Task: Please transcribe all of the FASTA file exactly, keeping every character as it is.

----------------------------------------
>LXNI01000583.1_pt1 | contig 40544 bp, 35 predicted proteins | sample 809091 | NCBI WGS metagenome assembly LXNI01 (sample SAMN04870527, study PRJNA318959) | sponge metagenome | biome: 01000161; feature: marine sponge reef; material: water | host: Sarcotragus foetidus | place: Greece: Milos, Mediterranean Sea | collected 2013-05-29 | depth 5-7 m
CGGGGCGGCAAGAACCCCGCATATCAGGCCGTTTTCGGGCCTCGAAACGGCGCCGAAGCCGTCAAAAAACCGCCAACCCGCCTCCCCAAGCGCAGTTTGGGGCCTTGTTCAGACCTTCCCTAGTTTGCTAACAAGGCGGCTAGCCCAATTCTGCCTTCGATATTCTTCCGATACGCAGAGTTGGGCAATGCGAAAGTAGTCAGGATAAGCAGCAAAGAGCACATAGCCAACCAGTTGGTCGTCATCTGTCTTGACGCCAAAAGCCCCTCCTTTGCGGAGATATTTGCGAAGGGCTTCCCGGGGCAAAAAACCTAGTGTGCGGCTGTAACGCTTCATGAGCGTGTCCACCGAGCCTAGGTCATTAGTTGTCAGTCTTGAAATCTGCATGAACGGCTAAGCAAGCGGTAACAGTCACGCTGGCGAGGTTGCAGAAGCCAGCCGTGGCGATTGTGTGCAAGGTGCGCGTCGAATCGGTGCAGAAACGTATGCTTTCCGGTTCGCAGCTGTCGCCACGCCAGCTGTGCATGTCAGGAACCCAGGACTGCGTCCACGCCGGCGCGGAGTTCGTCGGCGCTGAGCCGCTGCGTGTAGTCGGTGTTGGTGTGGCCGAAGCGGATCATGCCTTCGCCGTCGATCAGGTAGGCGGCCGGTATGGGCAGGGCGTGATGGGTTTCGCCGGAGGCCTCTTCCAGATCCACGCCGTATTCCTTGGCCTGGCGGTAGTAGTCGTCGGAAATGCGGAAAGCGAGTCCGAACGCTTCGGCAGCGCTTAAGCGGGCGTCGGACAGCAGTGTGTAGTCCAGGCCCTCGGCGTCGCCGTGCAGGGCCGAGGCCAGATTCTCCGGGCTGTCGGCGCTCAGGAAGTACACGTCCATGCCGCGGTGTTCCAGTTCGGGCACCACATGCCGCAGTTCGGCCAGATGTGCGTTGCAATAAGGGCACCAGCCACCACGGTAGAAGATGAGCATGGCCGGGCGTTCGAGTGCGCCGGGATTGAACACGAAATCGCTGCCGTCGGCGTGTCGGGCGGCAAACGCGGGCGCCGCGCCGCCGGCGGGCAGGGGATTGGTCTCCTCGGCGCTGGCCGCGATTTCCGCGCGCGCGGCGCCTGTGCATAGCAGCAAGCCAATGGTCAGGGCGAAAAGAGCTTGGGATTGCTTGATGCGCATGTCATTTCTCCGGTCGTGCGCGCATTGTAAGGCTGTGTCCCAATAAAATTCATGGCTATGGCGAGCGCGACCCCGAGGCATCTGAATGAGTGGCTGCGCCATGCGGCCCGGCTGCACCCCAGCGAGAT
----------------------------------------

>LXNI01000583.1_pt1 | contig 40544 bp, 35 predicted proteins | sample 809091 | NCBI WGS metagenome assembly LXNI01 (sample SAMN04870527, study PRJNA318959) | sponge metagenome | biome: 01000161; feature: marine sponge reef; material: water | host: Sarcotragus foetidus | place: Greece: Milos, Mediterranean Sea | collected 2013-05-29 | depth 5-7 m
CGGGGCGGCAAGAACCCCGCATATCAGGCCGTTTTCGGGCCTCGAAACGGCGCCGAAGCCGTCAAAAAACCGCCAACCCGCCTCCCCAAGCGCAGTTTGGGGCCTTGTTCAGACCTTCCCTAGTTTGCTAACAAGGCGGCTAGCCCAATTCTGCCTTCGATATTCTTCCGATACGCAGAGTTGGGCAATGCGAAAGTAGTCAGGATAAGCAGCAAAGAGCACATAGCCAACCAGTTGGTCGTCATCTGTCTTGACGCCAAAAGCCCCTCCTTTGCGGAGATATTTGCGAAGGGCTTCCCGGGGCAAAAAACCTAGTGTGCGGCTGTAACGCTTCATGAGCGTGTCCACCGAGCCTAGGTCATTAGTTGTCAGTCTTGAAATCTGCATGAACGGCTAAGCAAGCGGTAACAGTCACGCTGGCGAGGTTGCAGAAGCCAGCCGTGGCGATTGTGTGCAAGGTGCGCGTCGAATCGGTGCAGAAACGTATGCTTTCCGGTTCGCAGCTGTCGCCACGCCAGCTGTGCATGTCAGGAACCCAGGACTGCGTCCACGCCGGCGCGGAGTTCGTCGGCGCTGAGCCGCTGCGTGTAGTCGGTGTTGGTGTGGCCGAAGCGGATCATGCCTTCGCCGTCGATCAGGTAGGCGGCCGGTATGGGCAGGGCGTGATGGGTTTCGCCGGAGGCCTCTTCCAGATCCACGCCGTATTCCTTGGCCTGGCGGTAGTAGTCGTCGGAAATGCGGAAAGCGAGTCCGAACGCTTCGGCAGCGCTTAAGCGGGCGTCGGACAGCAGTGTGTAGTCCAGGCCCTCGGCGTCGCCGTGCAGGGCCGAGGCCAGATTCTCCGGGCTGTCGGCGCTCAGGAAGTACACGTCCATGCCGCGGTGTTCCAGTTCGGGCACCACATGCCGCAGTTCGGCCAGATGTGCGTTGCAATAAGGGCACCAGCCACCACGGTAGAAGATGAGCATGGCCGGGCGTTCGAGTGCGCCGGGATTGAACACGAAATCGCTGCCGTCGGCGTGTCGGGCGGCAAACGCGGGCGCCGCGCCGCCGGCGGGCAGGGGATTGGTCTCCTCGGCGCTGGCCGCGATTTCCGCGCGCGCGGCGCCTGTGCATAGCAGCAAGCCAATGGTCAGGGCGAAAAGAGCTTGGGATTGCTTGATGCGCATGTCATTTCTCCGGTCGTGCGCGCATTGTAAGGCTGTGTCCCAATAAAATTCATGGCTATGGCGAGCGCGACCCCGAGGCATCTGAATGAGTGGCTGCGCCATGCGGCCCGGCTGCACCCCAGCGAGAT